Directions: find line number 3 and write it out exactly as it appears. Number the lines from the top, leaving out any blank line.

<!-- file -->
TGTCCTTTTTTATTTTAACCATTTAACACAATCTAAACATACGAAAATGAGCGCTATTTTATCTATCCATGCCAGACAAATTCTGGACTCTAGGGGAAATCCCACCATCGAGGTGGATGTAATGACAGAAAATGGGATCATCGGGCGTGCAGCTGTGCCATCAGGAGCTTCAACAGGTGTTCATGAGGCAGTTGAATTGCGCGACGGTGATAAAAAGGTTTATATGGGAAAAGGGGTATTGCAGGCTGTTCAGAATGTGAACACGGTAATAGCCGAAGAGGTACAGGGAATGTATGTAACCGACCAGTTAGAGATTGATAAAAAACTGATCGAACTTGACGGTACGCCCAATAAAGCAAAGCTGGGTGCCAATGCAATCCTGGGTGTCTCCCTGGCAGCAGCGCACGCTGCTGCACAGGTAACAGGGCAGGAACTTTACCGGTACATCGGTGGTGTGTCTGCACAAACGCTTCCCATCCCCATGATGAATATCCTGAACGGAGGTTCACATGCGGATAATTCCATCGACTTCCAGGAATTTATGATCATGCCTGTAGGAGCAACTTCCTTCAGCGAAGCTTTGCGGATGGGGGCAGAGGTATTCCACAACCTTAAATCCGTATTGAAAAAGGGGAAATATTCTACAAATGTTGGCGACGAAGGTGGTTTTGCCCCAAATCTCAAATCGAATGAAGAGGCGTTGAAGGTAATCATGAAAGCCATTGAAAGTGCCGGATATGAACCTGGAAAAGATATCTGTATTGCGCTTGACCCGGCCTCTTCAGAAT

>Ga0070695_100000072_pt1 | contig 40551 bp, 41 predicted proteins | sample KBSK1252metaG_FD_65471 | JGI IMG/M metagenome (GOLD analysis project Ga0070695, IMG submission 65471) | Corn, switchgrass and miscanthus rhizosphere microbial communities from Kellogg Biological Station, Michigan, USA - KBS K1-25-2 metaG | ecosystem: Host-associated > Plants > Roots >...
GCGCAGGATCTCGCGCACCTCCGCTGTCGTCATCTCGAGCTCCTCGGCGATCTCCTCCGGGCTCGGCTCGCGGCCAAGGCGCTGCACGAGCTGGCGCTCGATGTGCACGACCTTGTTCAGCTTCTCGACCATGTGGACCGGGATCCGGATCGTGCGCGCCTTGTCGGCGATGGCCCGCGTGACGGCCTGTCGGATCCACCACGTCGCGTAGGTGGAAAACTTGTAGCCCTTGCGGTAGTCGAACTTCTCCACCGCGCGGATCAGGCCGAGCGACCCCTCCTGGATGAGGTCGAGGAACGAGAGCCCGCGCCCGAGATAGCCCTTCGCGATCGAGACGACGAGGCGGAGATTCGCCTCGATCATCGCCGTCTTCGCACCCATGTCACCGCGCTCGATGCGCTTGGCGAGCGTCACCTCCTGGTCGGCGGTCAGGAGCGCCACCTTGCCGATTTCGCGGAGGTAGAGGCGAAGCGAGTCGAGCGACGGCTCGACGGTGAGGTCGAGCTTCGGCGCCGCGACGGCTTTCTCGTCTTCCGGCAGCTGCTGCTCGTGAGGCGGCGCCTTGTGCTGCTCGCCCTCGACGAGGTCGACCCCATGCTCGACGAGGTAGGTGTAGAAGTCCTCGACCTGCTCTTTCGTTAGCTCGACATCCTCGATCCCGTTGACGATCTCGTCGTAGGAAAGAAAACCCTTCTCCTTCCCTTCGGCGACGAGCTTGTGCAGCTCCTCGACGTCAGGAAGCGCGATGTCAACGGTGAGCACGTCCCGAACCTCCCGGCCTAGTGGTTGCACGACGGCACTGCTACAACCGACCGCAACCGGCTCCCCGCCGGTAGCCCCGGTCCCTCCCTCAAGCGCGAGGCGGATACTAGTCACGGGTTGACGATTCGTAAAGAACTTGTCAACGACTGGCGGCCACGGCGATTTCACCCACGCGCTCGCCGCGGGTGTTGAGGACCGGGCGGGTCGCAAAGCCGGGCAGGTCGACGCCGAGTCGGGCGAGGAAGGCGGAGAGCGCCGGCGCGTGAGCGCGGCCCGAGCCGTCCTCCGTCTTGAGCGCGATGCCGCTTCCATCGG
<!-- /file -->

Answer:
GCGCAGGATCTCGCGCACCTCCGCTGTCGTCATCTCGAGCTCCTCGGCGATCTCCTCCGGGCTCGGCTCGCGGCCAAGGCGCTGCACGAGCTGGCGCTCGATGTGCACGACCTTGTTCAGCTTCTCGACCATGTGGACCGGGATCCGGATCGTGCGCGCCTTGTCGGCGATGGCCCGCGTGACGGCCTGTCGGATCCACCACGTCGCGTAGGTGGAAAACTTGTAGCCCTTGCGGTAGTCGAACTTCTCCACCGCGCGGATCAGGCCGAGCGACCCCTCCTGGATGAGGTCGAGGAACGAGAGCCCGCGCCCGAGATAGCCCTTCGCGATCGAGACGACGAGGCGGAGATTCGCCTCGATCATCGCCGTCTTCGCACCCATGTCACCGCGCTCGATGCGCTTGGCGAGCGTCACCTCCTGGTCGGCGGTCAGGAGCGCCACCTTGCCGATTTCGCGGAGGTAGAGGCGAAGCGAGTCGAGCGACGGCTCGACGGTGAGGTCGAGCTTCGGCGCCGCGACGGCTTTCTCGTCTTCCGGCAGCTGCTGCTCGTGAGGCGGCGCCTTGTGCTGCTCGCCCTCGACGAGGTCGACCCCATGCTCGACGAGGTAGGTGTAGAAGTCCTCGACCTGCTCTTTCGTTAGCTCGACATCCTCGATCCCGTTGACGATCTCGTCGTAGGAAAGAAAACCCTTCTCCTTCCCTTCGGCGACGAGCTTGTGCAGCTCCTCGACGTCAGGAAGCGCGATGTCAACGGTGAGCACGTCCCGAACCTCCCGGCCTAGTGGTTGCACGACGGCACTGCTACAACCGACCGCAACCGGCTCCCCGCCGGTAGCCCCGGTCCCTCCCTCAAGCGCGAGGCGGATACTAGTCACGGGTTGACGATTCGTAAAGAACTTGTCAACGACTGGCGGCCACGGCGATTTCACCCACGCGCTCGCCGCGGGTGTTGAGGACCGGGCGGGTCGCAAAGCCGGGCAGGTCGACGCCGAGTCGGGCGAGGAAGGCGGAGAGCGCCGGCGCGTGAGCGCGGCCCGAGCCGTCCTCCGTCTTGAGCGCGATGCCGCTTCCATCGG